European energy service companies (ESCOs) have been given a new lease of life in recent years.
Between increased funding and regulatory drivers for energy efficiency, the demand for services has continued to rise.
The delivery of these services, however, may be falling short.
Facing slow sales cycles and hard sells on smaller projects, small to medium enterprises (SMEs) in particular may find projects prematurely shelved.
These delays are a barrier that Joules Assets Europe, a provider of energy reduction market analysis, tools and financing, has striven to ease.
As part of the Horizon 2020 Sustainable Energy and Asset Evaluation and Optimisation Framework (SEAF) project, Joule Assets led a project uniting a wide variety of entities with the singular aim of increasing access to finance for ESCO-led energy efficiency projects.
The result of the collaboration was eQuad, the online pre-qualification platform.
A key service through the eQuad platform is access to energy efficiency insurance.
In an Engerati webinar, “Selling energy efficiency: Value of insurance and investment to ESCOs”, we discussed the unique opportunities within eQuad with specialists from Joule Assets and their project partner, HSB Engineering Insurance.
eQuad’s assisted finance for ESCOs
According to Jessica Stromback, Chairman of Joule Assets Europe, the process of eQuad serves “to standardise the first few stages of the financing process and add certain critical elements that currently aren’t necessarily there.”
In the earliest stages of eQuad’s pre-qualification, strides are taken to ensure projects are presented in a professional and clear manner - that whatever they present to financiers is comprehensive and streamlined.
The second portion of the process, perhaps the more unique eQuad offering, is ensuring that the project has been reviewed by a standardisation body, such as Investor Confidence Project accredited quality assurance providers.
Stromback sees this process as instrumental to the development of energy efficiency projects within SME ESCOs.
She says, “by the time that project has been evaluated, reviewed, presented in a standardised manner, the due diligence is in order and it has an insurance quotation from a internationally recognised insurance provider, it’s a completely different animal than a local SME trying to approach a €100m fund on its own.”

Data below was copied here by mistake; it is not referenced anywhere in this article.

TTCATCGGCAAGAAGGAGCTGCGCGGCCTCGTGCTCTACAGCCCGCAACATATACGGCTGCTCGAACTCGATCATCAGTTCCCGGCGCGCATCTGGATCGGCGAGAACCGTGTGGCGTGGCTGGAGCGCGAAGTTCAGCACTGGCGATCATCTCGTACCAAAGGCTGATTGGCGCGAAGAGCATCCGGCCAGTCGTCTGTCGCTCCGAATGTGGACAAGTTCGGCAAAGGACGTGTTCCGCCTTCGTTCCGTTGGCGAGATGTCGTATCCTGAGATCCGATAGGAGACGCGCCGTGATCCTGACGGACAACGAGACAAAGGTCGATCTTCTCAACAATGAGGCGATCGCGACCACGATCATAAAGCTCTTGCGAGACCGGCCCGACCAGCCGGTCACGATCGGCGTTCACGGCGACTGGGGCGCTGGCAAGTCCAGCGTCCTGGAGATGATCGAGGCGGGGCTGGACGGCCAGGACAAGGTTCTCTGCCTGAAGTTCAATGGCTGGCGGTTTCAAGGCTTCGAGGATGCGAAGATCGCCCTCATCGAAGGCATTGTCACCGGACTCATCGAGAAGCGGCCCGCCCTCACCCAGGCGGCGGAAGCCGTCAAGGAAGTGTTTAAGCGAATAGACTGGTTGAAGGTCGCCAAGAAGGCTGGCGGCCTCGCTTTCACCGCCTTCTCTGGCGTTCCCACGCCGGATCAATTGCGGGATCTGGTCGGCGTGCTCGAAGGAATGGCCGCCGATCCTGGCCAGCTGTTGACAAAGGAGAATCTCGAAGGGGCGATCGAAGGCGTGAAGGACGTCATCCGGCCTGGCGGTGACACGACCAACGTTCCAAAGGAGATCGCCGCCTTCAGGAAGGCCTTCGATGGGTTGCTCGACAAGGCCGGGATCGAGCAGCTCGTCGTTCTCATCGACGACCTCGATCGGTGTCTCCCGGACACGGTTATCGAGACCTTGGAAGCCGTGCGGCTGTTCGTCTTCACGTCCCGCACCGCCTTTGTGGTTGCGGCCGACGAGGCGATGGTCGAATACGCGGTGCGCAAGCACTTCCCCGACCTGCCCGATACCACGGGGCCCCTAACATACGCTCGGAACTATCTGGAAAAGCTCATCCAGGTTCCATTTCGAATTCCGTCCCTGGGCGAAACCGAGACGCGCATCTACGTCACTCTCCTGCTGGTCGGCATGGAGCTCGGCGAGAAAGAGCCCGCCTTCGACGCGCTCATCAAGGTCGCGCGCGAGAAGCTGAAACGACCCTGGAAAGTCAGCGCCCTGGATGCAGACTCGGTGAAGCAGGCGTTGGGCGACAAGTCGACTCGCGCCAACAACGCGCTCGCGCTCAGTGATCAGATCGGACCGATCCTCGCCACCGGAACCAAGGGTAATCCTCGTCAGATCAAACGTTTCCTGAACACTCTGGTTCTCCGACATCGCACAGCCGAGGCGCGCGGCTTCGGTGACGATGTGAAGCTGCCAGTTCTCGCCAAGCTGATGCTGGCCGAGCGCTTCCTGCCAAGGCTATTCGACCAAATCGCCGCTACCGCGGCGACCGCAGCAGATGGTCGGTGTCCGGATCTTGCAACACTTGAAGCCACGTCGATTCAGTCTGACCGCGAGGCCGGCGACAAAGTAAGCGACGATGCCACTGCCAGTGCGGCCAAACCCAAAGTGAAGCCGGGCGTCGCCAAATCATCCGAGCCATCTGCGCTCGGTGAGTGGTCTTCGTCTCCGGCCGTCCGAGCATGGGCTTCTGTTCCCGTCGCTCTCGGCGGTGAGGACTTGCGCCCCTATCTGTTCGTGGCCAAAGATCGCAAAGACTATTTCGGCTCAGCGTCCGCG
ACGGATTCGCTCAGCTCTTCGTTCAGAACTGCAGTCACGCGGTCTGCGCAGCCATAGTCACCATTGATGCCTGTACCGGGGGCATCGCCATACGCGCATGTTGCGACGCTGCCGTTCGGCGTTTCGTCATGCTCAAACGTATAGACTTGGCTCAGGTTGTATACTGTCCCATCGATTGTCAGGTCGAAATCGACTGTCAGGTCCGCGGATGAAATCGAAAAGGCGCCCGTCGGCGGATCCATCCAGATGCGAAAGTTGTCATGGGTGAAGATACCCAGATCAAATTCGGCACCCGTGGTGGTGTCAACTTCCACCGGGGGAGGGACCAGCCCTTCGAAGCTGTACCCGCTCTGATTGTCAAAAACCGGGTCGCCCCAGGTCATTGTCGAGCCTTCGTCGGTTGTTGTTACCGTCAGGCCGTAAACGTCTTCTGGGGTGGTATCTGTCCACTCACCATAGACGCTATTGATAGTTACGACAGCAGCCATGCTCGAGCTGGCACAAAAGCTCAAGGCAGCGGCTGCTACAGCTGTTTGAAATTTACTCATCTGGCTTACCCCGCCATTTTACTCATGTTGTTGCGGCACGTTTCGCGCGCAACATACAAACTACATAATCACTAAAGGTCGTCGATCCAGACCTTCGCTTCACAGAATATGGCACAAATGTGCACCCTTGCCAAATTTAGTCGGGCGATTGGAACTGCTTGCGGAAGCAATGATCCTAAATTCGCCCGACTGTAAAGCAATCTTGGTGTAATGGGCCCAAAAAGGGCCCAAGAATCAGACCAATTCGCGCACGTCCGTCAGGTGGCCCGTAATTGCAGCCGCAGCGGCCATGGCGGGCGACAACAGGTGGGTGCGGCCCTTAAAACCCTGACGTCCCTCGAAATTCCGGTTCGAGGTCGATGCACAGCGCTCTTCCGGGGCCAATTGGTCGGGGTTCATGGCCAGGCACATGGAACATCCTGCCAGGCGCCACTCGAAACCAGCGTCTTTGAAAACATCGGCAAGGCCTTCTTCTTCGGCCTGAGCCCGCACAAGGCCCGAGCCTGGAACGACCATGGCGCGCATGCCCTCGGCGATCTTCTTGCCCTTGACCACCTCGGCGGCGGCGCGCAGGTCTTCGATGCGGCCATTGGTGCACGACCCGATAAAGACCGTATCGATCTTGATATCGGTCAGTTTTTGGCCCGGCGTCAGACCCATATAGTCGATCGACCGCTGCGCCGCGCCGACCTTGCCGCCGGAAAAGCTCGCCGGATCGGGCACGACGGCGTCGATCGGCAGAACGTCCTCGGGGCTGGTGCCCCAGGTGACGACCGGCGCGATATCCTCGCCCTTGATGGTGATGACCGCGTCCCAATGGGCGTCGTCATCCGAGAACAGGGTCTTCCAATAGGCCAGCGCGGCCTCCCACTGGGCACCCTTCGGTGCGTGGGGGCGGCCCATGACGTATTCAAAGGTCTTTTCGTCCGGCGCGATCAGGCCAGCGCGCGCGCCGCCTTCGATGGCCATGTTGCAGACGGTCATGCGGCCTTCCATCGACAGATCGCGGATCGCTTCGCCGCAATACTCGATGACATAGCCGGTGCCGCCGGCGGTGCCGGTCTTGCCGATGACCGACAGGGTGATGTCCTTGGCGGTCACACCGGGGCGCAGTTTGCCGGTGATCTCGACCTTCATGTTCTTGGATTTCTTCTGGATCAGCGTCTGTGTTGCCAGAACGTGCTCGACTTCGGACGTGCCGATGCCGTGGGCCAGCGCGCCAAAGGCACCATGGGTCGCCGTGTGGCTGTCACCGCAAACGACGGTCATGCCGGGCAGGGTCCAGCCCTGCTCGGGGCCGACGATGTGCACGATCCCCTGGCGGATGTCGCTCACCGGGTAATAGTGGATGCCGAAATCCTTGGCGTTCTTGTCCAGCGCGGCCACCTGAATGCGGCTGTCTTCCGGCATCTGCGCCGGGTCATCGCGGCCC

Pre-qualification enabling ESCO success
Not only does this qualification provide backing for ESCOs, but it helps them to develop confidence with their client as well.
One example Stromback cites as a demonstrator of eQuad’s success in mitigating costs for energy efficiency projects was a client in italy retrofitting residential apartments.
With a current portfolio of €1m and an internal rate of return of 15%, the project was successfully matched with a French fund.
After securing specialised insurance from HSB, which focuses on business interruption and asset performance, these smaller, unusual project with smaller portfolios gain greater access to investment opportunities.
The results don’t just benefit the ESCOs, either. From the investor perspective, projects come to them with much lower processing fees and are more immediately viable.
So how do the insurance policies come together?
Creating energy efficiency insurance policies
Paul Cullum, Alternative Distribution Manager at HSB, explains what is taken into account when formulating an insurance policy for energy efficiency projects.
- Equipment damage - the assets themselves that are being implemented as part of the project.
- Revenue - ensures that the ESCOs themselves have cover for general revenues or incentives generated throughout the project.
- Asset performance - ensures the savings predicted by the ESCOs, where shortfalls are covered by the insurer.
Whilst the first two elements, to Cullum’s knowledge, are standard for these kinds of policies, the asset performance guarantees serve as a new and exciting opportunity for ESCOs.
Cullum explains, “what we wanted to do was create a product that wasn’t reliant on damage. We’re covering asset performance as a result of defective design, simple miscalculation - there doesn’t have to be a particular event behind the shortfall, just the shortfall itself.”
Using a mathematical model that runs thousands of years worth of environments to look at what the average outcome of that project is, the insurance premium is formed based on how much uncertainty a project poses.
This premium is then applied to a credit risk model, where the real benefit of insurance for these projects comes in - credit risk enhancement.
Cullum says, “If you take a project, it will have an inherent credit risk rating. If you take a project and transfer the risk to an insurer which has a much higher credit risk rating, that creates an inherent improvement in the rating for the ESCO.”
He continues, “What we’re doing effectively is bumping up that rating, which means there’s a reduction in the cost of capital. This enables financers to get better returns on investments as well as getting better rates of investment for ESCOs themselves.”
On-demand webinar available now
For more insights into the state of affairs for ESCOs and energy efficiency, register for our Engerati webinar “Selling energy efficiency: Value of insurance and investment to ESCOs” on-demand now.